UW EXPANSION REPORT: Midsummer Gardening Tips | Local News


The Four Seasons Garden Club’s “Secret Garden Walk” on Saturday, July 13 features gardens in seven private homes, as well as an “Introduction to Chiwaukee Prairie,” presented by the Chiwaukee Prairie Preservation Fund.

The tour showcases “the diverse worlds that these talented and generous owners share with us,” said Lynda Guy, a member of the Garden Club, who helps coordinate the event each year.

Guy added that club members are “looking for exceptional gardens” to participate in this popular tour every summer.

The organizers also try to choose tour stops that are located in close proximity to each other to facilitate the participation of those participating in the self-guided tour.

This year’s tour includes:

Dale Van Vlissingen home, 10708 Lakeshore Drive in Pleasant Prairie. Its gardens are “inspired by Lake Michigan in the front and the Chiwaukee prairie in the back.”

The Van Vlissingen Gardens have “evolved over the past 15 years”, she said, and “continue to be a labor of love and a work in progress”.

Its front yard opens onto Lake Michigan across the street, with a white picket fence – interwoven with several varieties of clematis – providing structure. Its courtyard also includes a paved patio with a bubbling fountain, as well as a wooden terrace.

The guy at the Garden Club calls it “a classic ‘cottage garden’ look. It’s so pretty!

Pat and Jodie Cascio House, 9827 Third Ave. in Pleasant Prairie. The couple attributes the “whimsical creativity” of their gardens to their “past experiences, their family and their dreamy imaginations.”

Their garden “started almost 10 years ago with a blank slate, an enthusiastic gardener and a grass cutter.”

Today, this “virgin slate” shelters “hundreds of varieties of plants, several flower beds and a variety of trees decorating our yard”.

As the gardens grew in size, the Cascios became vertical to capture more space, including tall columns of self-watering planters.

Home of Kris and Randy Rich, 9902 11th Avenue in Pleasant Prairie. “We bought our house 14 years ago from a nice couple who loved gardening,” said Kris Rich. Rich thought that “it would be an easy task to take care of someone’s existing gardens”, but found out “how wrong I was.”

The Rich have spent the past 14 years “pulling, moving, sharing and composting plants”, with Kris Rich adding that “every minute has been a labor of love.”

Now their huge vegetable garden “feeds my family, friends and family of friends – and what is left I can and I keep,” said Kris Rich.

Ruth and Tom Clark House, 6861 Third Ave. in Kenosha. “In the more than 30 years that we have lived in this house, our garden has changed and evolved many times,” said Ruth Clark.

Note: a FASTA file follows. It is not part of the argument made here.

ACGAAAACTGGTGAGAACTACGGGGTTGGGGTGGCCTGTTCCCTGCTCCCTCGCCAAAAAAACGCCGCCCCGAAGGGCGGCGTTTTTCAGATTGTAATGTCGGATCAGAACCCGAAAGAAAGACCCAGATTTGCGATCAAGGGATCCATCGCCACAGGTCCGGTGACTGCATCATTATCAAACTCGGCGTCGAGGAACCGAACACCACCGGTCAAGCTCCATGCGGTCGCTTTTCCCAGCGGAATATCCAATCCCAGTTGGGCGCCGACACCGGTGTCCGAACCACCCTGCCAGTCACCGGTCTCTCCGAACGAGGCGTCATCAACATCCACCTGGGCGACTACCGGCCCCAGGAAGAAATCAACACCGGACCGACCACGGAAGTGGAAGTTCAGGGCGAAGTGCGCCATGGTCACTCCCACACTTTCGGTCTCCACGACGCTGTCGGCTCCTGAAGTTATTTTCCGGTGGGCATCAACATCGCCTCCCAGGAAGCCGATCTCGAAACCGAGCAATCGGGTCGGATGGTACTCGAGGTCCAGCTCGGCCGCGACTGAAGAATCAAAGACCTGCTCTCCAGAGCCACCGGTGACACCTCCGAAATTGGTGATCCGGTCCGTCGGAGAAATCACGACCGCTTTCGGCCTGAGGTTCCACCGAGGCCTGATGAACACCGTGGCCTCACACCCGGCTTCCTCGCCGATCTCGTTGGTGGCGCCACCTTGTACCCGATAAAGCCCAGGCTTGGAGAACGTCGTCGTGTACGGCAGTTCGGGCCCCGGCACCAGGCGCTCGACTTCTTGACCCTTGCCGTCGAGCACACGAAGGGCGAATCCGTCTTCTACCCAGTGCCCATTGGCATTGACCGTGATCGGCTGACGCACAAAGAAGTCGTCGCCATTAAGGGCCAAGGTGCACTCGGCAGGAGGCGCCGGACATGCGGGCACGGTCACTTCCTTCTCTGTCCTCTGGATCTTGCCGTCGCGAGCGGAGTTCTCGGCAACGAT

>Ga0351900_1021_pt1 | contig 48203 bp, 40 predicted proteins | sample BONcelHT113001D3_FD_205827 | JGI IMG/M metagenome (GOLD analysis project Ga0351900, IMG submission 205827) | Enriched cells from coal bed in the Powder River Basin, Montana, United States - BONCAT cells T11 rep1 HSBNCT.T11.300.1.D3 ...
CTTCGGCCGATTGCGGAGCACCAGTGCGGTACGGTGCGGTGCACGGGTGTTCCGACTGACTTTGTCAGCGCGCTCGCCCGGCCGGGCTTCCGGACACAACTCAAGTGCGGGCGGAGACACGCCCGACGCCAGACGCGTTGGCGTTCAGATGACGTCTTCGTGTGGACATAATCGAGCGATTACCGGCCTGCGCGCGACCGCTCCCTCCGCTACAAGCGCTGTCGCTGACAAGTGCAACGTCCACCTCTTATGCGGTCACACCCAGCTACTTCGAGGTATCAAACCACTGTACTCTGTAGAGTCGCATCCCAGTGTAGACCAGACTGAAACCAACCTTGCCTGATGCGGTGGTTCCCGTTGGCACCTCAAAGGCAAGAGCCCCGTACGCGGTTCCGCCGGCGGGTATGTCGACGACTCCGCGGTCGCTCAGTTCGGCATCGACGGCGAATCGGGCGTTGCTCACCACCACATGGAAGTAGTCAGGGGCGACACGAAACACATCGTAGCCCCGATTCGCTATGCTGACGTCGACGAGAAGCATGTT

She calls their garden a series of “happy accidents,” with plants shared by neighbors and an old sandbox turning into their granddaughter’s vegetable garden. These “happy accidents” also apply to Tom Clark’s mosaic pieces, created from broken porcelain. Look for his works of art throughout the garden.

Heather Carnevale’s house, 1709 79th St. in Kenosha. Carnevale calls his garden ‘January dreams’, talking about the dream of creating an English rose garden after moving into the house in January 2011.

Since then the garden has blossomed and now boasts over 100 roses, with varieties such as English teas, hybrids, floribundas, grandifloras, shrubs and vines.

“My other love is lilies,” Carnevale said, and – thanks to his collection – “the scent of lilies wafts through the neighborhood every summer.”

Liz and Paul Dutton House, 1923 81st Street in Kenosha. “This is the second time that I have taken the garden tour,” said Liz Dutton, “and since then I have doubled the size of my garden.”

Working on such a large garden, she explained, “is not work; that’s how I play. Gardening centers me. It is a fundamental and comforting need for me.

She has “been planting this property for over 30 years, and I continue to plant.” Its objective is to “build a garden that continues to bloom from March to November”. Her gardening style, she added, is “a beautiful imperfection.”

Pat Haun and Belinda Grantham House, 8323 43rd Ave. in Kenosha. When they bought their home, the backyard was so overgrown, a shed was completely hidden, and a thistle weed “was so established,” Belinda Grantham said, “that it had to be cut down. with an ax to be removed “.

Their goal, she added, “is to make our front yard inviting and our back yard relaxing.”

The tour is the gardening club’s main fundraiser each year. Profits are used to support community and scholarship efforts.


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